Darlene is a member of the well known Littleben family, a group of several weavers in Northern Navajo Land famous for their Teec textiles.
This style, developed after the turn of the century, is said to have been influenced by a local missionary, "Mrs. Wilson." The idea was that rug sales could be improved if the weavers catered to the then popular taste for Persian carpets in the Eastern U. S. The first designs were her interpretations of "Persianesque" patterns. Whatever, the Teec style is typified as having very intricate designs, and trend towards more flamboyant colors. Recently, colors and complexities of design have been subdued for more compatibility with contemporary tastes.
The Teec Nos Pos style of rug design arose in a location with a trading post by the same name. It's in the northeast corner of the Arizona portion of the Navajo reservation. Initially it was a regional design typical of traders' efforts to market a distinctive style that would appeal to a wide range of customers. As was typical of many Navajo rugs designs, this pattern was inspired by the national interest in oriental-style rugs in the late 19th century and early 20th century.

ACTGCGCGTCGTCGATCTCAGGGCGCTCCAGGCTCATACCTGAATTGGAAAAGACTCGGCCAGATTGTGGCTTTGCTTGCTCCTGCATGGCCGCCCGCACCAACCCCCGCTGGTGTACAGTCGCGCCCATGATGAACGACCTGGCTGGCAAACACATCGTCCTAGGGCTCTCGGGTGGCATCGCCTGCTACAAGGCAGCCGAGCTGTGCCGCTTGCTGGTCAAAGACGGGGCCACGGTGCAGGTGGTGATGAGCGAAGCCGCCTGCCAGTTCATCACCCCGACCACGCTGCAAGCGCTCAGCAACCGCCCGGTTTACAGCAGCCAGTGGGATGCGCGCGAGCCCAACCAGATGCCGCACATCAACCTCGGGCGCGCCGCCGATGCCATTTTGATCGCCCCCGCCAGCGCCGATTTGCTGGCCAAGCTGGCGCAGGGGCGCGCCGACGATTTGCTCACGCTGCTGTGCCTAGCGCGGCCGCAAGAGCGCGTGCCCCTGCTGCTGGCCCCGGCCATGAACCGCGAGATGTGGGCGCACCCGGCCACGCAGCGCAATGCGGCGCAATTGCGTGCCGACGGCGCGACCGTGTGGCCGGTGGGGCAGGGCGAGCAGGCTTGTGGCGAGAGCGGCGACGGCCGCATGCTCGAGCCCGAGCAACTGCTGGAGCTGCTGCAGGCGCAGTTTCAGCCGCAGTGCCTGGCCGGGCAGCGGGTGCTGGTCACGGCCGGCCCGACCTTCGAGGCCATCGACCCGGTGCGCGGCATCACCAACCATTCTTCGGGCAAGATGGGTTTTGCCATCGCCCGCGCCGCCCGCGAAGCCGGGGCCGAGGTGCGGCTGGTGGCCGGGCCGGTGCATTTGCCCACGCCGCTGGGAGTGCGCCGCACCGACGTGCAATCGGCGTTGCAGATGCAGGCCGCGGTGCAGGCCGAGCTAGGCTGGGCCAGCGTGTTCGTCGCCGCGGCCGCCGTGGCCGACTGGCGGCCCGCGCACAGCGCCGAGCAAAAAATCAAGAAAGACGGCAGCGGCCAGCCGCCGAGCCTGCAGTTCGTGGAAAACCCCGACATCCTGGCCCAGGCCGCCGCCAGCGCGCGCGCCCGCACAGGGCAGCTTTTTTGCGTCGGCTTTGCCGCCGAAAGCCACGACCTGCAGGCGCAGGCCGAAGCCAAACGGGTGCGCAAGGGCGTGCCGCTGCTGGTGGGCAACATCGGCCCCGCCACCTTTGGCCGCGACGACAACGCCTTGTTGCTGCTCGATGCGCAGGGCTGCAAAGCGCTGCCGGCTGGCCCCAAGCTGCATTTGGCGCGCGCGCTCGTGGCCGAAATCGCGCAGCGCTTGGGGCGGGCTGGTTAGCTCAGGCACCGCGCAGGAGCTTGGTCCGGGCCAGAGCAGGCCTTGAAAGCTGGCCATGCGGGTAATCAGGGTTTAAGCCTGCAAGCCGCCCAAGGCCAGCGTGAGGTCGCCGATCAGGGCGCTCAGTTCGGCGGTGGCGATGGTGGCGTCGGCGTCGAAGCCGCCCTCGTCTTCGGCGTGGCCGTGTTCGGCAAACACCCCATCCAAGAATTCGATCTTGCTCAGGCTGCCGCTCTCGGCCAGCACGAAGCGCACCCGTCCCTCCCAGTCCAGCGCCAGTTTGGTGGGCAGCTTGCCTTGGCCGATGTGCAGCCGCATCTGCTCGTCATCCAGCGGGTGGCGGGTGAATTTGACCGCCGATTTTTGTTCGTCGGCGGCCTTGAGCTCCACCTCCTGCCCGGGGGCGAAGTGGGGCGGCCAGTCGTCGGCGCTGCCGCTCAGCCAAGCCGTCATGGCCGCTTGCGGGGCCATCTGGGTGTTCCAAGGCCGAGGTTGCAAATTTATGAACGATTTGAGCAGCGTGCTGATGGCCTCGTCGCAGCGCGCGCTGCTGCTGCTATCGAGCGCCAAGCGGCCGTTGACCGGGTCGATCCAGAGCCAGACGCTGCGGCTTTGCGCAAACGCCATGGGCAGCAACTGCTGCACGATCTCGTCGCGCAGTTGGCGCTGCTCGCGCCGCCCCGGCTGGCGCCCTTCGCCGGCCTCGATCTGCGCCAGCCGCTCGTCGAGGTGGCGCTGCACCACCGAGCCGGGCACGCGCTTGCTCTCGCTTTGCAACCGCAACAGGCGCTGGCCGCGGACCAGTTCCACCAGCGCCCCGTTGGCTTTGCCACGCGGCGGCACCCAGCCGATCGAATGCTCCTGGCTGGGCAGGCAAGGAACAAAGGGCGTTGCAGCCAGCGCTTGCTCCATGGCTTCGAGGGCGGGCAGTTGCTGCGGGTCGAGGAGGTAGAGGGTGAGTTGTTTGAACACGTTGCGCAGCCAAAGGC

Teec rugs tend to be quite intricate in their design and incorporate geometric patterns as well as an elaborate border, along with the use of varied and multiple colors.
Among the modern weavers of this pattern, the Littleben family of Rock Point, Arizona has taken the use of color to a new level. Elsie Begay, Darlene Littleben, Bessie Littleben, Dorothy Littleben, Jessie Littleben, Irene Littleben and Genevieve Curtis are all Littleben sisters that have learned to weave from their mother Lucy.
Although their styles vary slightly, they all incorporate an astonishing rainbow of colors into their rugs. They might use anywhere from thirty colors to over 60. And despite the number of colors, they are carefully chosen to blend together into a pleasing tapestry of hues.
Navajo Weavings at True West Gallery
A time honored tradition passed down through the women in the family, the ancient art of Navajo weaving is still alive today. Originally meant for internal trade and collecting among Native Americans, woven blankets and rugs became sought after and collected by the general population in the mid to late 1800's through Trading Posts and Harvey Houses. True West Gallery, in the Santa Fe Plaza, features the very best in contemporary Navajo weavings from master weaver Bessie Littleben and family, and The Spider Rock girls, including Cara Gorman and Emily Malone. As Lorenzo Hubbell, founder of the famous Hubbell Trading Post once stated, "A good Navajo weaving is better than having money in the bank."
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